NEW YORK (MainStreet) -- A homeowners insurance policy replaces the home if it burns, covers possessions that are stolen from the home, protects you if the neighbor falls on your icy walk – it’s all pretty straightforward.
Except that it’s not. A new study by a University of Minnesota Law School professor Daniel Schwarcz details the wide differences among available policies on the insurance market. To make matters worse, Schwarcz notes that even if you know policies can differ, it is devilishly difficult to make apples-to-apples comparisons among them.
“Despite this substantial variability in policy terms, even informed and vigilant consumers are currently unable to comparison shop among carriers on the basis of differences in coverage,” Schwarcz writes.
Years ago, states typically required that policies be virtually standardized. But those rules have faded, allowing wide differences in the details, but states have not responded by demanding more transparency, says Schwarcz.
Among the types of possible differences, one policy might pay $1,000 for each item destroyed, while another would pay that much for all items together. Provisions for wind and flooding damage can also vary. Though wind damage may be covered, an exclusion for flood damage may kick in even if the flood is caused by wind.
Policies can also employ language so complex that it’s virtually impossible to know what is covered and what isn’t, leaving policy holders subject to the insurance company’s interpretation. In some cases, for instance, a claim may be denied if the damage to a home was exacerbated by faulty construction.
In some policies, claims can be denied if, in the insurance adjuster’s view, the policy holder’s negligence contributed to the loss. Negligence is be a loose term subject to various interpretations: Alcohol consumption might count as negligence in some policies for example, and not in others.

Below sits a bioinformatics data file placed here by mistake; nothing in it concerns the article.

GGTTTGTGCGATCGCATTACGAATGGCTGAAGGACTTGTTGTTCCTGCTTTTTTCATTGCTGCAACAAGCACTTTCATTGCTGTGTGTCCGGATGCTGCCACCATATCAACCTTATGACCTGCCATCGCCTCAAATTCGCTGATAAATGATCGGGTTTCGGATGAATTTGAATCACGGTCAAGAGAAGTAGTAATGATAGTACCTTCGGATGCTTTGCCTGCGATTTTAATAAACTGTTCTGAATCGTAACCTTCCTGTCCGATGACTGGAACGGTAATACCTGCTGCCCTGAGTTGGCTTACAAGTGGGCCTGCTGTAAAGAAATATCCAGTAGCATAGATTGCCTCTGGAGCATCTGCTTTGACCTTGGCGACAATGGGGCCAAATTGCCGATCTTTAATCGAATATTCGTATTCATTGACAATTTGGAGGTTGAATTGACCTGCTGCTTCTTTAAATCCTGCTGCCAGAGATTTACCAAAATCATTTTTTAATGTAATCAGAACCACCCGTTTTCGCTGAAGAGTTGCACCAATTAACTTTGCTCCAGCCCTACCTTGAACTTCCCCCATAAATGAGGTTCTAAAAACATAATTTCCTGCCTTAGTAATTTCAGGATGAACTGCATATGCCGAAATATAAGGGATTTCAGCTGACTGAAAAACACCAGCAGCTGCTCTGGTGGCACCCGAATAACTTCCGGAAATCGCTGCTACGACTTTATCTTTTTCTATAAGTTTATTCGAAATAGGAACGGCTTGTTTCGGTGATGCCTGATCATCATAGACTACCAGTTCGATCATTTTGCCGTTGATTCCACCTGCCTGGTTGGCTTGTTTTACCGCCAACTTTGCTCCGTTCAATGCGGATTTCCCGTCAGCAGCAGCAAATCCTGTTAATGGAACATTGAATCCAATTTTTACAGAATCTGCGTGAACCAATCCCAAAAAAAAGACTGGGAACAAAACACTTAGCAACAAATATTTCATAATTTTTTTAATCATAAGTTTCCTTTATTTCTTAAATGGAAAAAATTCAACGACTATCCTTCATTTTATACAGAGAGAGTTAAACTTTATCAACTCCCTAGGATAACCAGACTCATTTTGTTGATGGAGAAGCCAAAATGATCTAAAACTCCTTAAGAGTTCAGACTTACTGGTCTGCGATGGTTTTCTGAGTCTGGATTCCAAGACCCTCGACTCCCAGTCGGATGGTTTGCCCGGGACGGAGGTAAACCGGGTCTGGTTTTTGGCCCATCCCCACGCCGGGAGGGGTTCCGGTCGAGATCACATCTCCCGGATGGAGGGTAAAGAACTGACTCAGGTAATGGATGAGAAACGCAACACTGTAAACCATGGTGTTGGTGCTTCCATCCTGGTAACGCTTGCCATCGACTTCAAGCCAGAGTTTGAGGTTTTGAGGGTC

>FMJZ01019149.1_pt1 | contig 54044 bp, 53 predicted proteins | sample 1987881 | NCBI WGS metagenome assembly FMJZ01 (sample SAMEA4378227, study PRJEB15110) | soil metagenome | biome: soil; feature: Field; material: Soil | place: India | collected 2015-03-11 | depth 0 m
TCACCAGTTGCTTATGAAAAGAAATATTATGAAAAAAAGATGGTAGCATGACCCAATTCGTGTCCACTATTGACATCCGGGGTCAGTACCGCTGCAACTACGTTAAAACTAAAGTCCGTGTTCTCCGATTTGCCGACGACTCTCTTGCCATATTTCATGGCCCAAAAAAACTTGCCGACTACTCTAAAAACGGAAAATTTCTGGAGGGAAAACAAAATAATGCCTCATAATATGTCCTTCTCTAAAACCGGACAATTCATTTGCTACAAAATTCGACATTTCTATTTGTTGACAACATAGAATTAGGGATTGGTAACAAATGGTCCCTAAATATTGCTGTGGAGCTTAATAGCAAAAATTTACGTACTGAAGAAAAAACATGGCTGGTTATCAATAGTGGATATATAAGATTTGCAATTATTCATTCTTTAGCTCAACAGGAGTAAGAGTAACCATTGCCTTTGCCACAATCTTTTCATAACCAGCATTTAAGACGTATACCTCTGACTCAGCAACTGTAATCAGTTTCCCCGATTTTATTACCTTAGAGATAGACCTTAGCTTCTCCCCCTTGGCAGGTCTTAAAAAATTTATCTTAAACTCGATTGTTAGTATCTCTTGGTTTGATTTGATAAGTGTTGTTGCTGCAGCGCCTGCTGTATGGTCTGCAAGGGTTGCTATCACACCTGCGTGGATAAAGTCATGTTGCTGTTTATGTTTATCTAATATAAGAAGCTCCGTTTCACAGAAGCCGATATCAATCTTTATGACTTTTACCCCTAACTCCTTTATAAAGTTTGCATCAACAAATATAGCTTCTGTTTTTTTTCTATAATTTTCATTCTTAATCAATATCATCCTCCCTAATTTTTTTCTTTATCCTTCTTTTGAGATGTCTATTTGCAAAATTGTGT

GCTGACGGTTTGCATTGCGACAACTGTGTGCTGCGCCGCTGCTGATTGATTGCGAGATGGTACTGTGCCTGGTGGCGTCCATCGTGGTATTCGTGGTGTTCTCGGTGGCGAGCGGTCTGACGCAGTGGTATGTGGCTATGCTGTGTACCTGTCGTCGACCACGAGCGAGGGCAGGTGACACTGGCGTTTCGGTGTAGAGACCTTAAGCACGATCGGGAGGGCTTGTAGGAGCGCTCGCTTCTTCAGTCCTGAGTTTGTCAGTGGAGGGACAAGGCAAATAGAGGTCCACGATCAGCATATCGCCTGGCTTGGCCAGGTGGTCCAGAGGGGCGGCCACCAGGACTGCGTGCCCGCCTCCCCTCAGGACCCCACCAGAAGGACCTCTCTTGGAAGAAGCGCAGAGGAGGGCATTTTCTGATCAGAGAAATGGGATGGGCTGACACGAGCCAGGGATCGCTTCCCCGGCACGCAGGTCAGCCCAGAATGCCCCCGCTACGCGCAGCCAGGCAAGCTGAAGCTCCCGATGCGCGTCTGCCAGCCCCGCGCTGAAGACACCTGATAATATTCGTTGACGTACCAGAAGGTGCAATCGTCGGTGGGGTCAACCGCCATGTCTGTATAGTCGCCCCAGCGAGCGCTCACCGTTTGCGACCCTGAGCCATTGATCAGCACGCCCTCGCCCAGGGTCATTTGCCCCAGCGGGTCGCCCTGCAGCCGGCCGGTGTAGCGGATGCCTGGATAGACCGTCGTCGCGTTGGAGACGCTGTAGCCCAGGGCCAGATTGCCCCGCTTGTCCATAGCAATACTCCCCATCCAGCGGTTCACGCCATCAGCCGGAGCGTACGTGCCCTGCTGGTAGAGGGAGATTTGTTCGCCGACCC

So, if comparison shopping is so difficult, what’s the homeowner to do?
Clearly, it would be unwise to shop on price alone, as the less expensive policy may be less comprehensive, but neither would it make sense to assume the more expensive policy buys better coverage.
Using a trusted insurance agent is probably the best course of action for most homeowners. An agent who studies policies every day is in a better position to know how they vary, and will know what the terminology really means.
As with any contract, it pays to read a homeowners insurance policy from start to finish. Keep in mind that if you need to file a claim someday, the contract will determine what you receive, regardless of what an agent or salesman told you when you bought the policy.
Many homeowners settle on a policy when they buy their homes, then automatically renew it year after year. Because policies can vary so widely, it can pay to review yours every year, and see what the competition has to offer.
Homeowners insurance is only one policy you should review periodically, so check out MainStreet’s look at six insurance tips to save for the holidays and see where else you can find some extra cash!